Fig. (1). Histopathology of the lesion. Photomicrographs of hematoxylin and eosin stains demonstrating (A) the lens with surrounding cyclitic membrane and poorly identifiable other intraocular structures (×4 power); (B) a localized glial mass occupying approximately one-fifth of the vitreous volume (×10 power); (C) osseous metaplasia (×40 power); (D) numerous cholesterol clefts admixed with multi-nucleated giant cells (×40 power); (E) the Azzopardi phenomenon, as deep basophilic staining around the retinal vessel walls, intra-retinal clumps (×40 power); and (F) along the internal limiting membrane (×40 power).
Fig. (2). Histopathology of the retina. Photomicrograph of hematoxylin and eosin stains (A) demonstrating intraretinal basophilic clumps (×40 power); (B) and the identical area which is negative by von Kossa stain for calcium (×40 power).

Although the Azzopardi phenomenon is not unexpected in rapidly growing tumor, this phenomenon is extremely rare in non-neoplastic cases. Reports in non-neoplastic lesions showed this effect in only a few cases with metal-to-metal interaction and rapidly growing cells in functioning parathyroid microcysts [12-14].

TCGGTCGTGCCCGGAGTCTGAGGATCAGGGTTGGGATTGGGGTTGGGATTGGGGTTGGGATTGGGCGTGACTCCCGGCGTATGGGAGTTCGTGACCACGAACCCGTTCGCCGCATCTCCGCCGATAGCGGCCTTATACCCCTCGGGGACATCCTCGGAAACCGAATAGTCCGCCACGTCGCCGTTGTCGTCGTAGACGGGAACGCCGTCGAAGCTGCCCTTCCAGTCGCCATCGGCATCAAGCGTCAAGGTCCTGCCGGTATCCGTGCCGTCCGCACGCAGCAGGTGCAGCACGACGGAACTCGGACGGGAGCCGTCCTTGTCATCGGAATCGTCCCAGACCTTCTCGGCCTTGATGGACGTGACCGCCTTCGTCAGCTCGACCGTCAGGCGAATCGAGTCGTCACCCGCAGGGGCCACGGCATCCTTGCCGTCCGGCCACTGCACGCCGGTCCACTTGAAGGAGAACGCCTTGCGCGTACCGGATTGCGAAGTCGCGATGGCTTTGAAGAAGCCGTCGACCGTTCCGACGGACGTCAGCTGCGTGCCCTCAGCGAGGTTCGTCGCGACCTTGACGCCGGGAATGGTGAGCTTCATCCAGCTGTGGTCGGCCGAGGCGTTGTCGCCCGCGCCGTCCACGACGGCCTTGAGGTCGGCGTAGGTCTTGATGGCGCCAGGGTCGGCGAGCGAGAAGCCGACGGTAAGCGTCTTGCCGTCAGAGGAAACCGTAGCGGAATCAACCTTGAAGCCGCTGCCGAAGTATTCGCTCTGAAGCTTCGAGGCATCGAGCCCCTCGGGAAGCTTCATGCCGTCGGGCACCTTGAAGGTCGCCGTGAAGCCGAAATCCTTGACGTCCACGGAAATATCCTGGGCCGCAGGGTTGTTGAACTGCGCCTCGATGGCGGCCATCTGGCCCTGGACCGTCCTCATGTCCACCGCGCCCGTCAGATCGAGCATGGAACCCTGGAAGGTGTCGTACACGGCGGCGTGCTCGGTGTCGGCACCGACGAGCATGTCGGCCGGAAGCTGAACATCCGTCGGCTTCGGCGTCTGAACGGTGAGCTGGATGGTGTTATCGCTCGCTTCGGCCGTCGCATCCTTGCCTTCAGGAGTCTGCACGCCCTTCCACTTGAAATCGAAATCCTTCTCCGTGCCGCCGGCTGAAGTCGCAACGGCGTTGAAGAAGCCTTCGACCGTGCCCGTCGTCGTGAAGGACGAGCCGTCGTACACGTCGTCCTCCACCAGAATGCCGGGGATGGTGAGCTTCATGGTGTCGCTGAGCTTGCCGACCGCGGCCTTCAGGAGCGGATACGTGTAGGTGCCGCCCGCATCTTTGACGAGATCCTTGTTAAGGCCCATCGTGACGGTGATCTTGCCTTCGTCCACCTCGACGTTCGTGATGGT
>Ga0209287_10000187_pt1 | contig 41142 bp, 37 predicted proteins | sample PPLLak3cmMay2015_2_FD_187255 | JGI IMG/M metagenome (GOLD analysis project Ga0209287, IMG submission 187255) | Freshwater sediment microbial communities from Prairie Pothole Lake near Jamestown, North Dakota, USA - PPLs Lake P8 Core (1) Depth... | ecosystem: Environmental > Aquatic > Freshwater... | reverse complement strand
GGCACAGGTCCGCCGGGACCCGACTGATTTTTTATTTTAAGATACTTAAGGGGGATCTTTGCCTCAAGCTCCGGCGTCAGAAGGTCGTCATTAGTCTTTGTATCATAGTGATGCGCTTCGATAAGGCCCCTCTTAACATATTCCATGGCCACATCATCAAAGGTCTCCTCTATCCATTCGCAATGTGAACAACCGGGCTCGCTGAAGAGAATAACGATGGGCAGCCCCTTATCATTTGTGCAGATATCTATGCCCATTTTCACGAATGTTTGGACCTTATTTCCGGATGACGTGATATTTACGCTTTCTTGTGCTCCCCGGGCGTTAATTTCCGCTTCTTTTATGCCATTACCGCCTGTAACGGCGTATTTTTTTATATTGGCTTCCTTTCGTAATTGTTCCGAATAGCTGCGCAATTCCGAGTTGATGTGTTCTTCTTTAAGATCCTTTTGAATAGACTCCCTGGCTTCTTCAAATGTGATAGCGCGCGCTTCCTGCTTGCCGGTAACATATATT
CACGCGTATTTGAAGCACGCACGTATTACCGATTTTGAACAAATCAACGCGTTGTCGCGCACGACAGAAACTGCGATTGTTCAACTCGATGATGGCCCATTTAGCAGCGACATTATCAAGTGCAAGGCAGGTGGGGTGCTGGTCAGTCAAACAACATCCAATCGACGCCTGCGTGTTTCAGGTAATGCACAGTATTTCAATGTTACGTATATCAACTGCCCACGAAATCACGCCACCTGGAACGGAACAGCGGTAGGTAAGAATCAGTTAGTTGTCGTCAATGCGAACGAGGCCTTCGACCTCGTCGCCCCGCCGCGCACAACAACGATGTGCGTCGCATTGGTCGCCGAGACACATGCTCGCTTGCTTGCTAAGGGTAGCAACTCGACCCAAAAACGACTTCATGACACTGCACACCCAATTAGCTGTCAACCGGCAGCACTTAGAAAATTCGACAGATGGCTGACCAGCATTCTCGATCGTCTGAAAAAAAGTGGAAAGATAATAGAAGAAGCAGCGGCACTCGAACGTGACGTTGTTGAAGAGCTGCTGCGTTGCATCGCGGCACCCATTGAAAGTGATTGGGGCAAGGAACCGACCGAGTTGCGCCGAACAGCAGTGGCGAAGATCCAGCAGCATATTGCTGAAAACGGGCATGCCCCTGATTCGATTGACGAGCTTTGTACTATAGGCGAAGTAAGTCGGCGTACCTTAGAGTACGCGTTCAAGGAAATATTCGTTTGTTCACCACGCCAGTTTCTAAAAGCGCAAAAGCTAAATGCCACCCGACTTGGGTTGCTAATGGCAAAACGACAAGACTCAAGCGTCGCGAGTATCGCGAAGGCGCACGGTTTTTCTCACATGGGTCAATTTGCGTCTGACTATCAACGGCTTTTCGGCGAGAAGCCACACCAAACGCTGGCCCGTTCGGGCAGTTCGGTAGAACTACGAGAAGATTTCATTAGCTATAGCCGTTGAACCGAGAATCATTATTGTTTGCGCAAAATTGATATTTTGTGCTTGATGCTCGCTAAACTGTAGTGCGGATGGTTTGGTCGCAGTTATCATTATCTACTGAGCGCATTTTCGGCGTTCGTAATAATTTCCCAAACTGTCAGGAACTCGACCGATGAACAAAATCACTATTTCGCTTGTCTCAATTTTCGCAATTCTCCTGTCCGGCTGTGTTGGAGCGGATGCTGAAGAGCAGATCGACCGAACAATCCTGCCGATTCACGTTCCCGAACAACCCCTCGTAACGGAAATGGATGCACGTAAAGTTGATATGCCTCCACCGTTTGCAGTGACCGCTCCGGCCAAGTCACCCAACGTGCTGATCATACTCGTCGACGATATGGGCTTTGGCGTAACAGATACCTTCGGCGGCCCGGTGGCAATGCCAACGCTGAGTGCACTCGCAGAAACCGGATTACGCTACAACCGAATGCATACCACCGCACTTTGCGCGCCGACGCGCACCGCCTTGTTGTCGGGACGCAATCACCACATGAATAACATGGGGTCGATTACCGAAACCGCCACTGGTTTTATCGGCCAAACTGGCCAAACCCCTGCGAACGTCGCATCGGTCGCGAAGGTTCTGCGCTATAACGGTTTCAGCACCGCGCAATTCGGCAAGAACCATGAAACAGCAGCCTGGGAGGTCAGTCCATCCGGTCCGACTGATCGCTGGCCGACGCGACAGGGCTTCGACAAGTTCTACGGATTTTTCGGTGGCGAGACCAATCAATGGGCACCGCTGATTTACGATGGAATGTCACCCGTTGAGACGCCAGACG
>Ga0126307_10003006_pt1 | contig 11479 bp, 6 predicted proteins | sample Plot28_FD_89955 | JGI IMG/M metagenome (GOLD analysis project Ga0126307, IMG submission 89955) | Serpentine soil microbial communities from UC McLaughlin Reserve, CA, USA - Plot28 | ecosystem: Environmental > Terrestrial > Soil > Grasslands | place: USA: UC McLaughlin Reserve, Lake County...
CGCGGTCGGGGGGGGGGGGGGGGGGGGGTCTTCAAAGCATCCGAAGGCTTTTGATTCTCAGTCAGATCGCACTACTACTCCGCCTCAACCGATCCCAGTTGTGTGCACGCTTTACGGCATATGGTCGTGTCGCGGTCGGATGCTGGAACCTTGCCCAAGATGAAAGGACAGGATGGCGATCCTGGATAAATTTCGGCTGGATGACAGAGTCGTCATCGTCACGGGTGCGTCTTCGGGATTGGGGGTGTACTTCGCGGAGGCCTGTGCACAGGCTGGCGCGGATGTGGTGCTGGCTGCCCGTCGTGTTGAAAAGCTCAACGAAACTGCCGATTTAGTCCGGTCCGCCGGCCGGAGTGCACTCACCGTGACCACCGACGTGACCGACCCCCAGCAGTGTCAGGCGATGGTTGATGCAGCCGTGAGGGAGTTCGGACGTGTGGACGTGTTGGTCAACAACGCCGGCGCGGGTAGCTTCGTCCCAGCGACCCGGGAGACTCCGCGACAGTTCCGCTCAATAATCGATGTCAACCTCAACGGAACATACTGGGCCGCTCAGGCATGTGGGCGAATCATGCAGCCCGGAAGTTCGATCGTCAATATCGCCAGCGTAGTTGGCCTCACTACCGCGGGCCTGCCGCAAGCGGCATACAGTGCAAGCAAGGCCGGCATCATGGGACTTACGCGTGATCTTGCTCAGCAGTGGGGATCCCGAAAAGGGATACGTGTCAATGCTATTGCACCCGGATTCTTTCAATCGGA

We searched for the literature using the keywords “Azzopardi phenomenon” OR “Azzopardi effect” in PubMed, Scopus, and Google Scholar databases; there has been no previous report of this phenomenon in non-neoplastic eyes.

The presence of cyclitic membrane, lens calcification, focal nodular retinal gliosis, and cholesterol clefts represented a prolonged course of the disease. We did not find any evidence of tumor cells or intraocular foreign bodies in this eye.


This case report is an example of the Azzopardi phenomenon in longstanding ophthalmic pathology with evidence of inflammation and possibly from extensive cellular necrosis during the prolonged clinical course of the disease. We, therefore, conclude that the Azzopardi phenomenon can be present in non-neoplastic eye that proceeds to phthisis bulbi.


The research ethics review was exempted by the Institutional Review Board of the Faculty of Medicine, Chulalongkorn University (Certificate of exemption number 001/2021).


The report adhered to the tenets of the Declaration of Helsinki as amended in 2008.


Written informed consent was obtained from the patient.


The authors confirm that the data supporting the findings of this study are available within the article, and further information is available from the corresponding author, [W.T.], on special request.


CARE guidelines have been followed in this study.




The authors declare no conflict of interest, financial or otherwise.


We thank Ms. Sranya Phaisawang and the English editing service, Research Affairs, Faculty of Medicine, Chulalongkorn University, for assistance in the manuscript.